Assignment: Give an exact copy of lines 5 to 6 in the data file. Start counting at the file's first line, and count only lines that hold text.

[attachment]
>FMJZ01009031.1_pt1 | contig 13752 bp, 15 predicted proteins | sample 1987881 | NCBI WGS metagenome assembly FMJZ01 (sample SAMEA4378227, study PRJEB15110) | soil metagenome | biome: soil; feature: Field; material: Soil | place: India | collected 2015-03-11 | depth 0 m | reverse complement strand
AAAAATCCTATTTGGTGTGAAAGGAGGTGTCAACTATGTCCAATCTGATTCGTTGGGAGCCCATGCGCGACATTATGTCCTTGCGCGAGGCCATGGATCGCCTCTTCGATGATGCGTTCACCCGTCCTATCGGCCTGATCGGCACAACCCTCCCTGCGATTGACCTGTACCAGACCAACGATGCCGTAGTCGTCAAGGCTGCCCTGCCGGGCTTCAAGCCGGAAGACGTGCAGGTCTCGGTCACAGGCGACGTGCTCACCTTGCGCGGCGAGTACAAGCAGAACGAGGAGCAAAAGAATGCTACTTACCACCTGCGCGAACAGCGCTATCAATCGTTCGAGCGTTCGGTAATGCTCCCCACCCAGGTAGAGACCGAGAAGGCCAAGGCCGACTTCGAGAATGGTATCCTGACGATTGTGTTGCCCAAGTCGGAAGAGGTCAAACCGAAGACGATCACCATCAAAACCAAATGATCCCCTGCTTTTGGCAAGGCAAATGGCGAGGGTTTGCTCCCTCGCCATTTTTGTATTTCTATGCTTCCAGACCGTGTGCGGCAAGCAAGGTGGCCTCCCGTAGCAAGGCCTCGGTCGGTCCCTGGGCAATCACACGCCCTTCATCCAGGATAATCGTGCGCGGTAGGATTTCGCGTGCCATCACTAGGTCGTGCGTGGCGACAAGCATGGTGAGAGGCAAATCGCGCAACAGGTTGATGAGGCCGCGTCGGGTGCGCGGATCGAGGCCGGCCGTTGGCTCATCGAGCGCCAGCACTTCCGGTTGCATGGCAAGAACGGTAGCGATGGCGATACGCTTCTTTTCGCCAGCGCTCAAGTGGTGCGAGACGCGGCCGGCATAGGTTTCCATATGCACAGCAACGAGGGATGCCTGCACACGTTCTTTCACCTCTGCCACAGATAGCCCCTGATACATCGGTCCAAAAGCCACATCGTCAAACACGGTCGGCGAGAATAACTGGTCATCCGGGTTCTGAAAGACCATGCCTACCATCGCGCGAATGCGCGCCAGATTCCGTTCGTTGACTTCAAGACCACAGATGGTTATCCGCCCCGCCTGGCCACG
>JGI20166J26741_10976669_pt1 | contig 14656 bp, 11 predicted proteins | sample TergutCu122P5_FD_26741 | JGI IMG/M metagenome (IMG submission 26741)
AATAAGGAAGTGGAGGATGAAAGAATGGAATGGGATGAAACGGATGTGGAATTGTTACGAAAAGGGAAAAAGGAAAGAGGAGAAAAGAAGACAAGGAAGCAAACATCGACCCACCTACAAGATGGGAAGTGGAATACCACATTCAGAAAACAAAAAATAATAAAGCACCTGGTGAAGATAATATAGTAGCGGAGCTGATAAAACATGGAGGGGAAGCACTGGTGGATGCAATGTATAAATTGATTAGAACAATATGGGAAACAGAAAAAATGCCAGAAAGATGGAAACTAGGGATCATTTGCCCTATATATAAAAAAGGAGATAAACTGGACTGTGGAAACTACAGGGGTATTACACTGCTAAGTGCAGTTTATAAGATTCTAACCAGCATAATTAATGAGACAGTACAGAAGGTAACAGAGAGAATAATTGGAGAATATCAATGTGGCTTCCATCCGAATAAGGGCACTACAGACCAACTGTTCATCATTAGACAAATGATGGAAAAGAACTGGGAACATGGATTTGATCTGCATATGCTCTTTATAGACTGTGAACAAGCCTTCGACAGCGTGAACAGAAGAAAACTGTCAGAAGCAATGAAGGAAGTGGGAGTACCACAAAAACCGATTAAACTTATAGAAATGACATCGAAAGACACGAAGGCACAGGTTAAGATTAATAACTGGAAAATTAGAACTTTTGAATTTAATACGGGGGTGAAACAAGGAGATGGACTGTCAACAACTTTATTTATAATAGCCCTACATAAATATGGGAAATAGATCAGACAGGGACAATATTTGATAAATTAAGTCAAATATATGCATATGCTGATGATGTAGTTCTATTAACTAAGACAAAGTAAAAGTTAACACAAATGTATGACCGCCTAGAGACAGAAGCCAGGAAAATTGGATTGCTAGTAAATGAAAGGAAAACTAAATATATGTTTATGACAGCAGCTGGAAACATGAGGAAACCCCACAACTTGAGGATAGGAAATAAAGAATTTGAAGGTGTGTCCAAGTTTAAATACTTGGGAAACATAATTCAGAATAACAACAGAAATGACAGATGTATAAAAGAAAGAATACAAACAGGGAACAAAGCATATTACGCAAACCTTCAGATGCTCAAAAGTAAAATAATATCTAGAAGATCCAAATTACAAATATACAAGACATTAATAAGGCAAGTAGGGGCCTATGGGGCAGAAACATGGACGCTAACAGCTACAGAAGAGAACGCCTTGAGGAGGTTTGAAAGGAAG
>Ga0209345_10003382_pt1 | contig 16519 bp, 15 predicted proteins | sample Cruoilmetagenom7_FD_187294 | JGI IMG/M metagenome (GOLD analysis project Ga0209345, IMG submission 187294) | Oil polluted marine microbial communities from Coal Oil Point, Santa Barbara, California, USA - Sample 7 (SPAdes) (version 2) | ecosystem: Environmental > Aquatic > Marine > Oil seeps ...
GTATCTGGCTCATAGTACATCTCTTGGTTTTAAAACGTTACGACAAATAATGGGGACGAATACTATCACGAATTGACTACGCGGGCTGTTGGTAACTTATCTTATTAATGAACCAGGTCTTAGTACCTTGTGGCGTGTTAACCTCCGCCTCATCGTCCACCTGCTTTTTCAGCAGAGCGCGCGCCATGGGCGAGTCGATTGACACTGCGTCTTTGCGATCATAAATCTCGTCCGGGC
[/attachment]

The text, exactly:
>Ga0209345_10003382_pt1 | contig 16519 bp, 15 predicted proteins | sample Cruoilmetagenom7_FD_187294 | JGI IMG/M metagenome (GOLD analysis project Ga0209345, IMG submission 187294) | Oil polluted marine microbial communities from Coal Oil Point, Santa Barbara, California, USA - Sample 7 (SPAdes) (version 2) | ecosystem: Environmental > Aquatic > Marine > Oil seeps ...
GTATCTGGCTCATAGTACATCTCTTGGTTTTAAAACGTTACGACAAATAATGGGGACGAATACTATCACGAATTGACTACGCGGGCTGTTGGTAACTTATCTTATTAATGAACCAGGTCTTAGTACCTTGTGGCGTGTTAACCTCCGCCTCATCGTCCACCTGCTTTTTCAGCAGAGCGCGCGCCATGGGCGAGTCGATTGACACTGCGTCTTTGCGATCATAAATCTCGTCCGGGC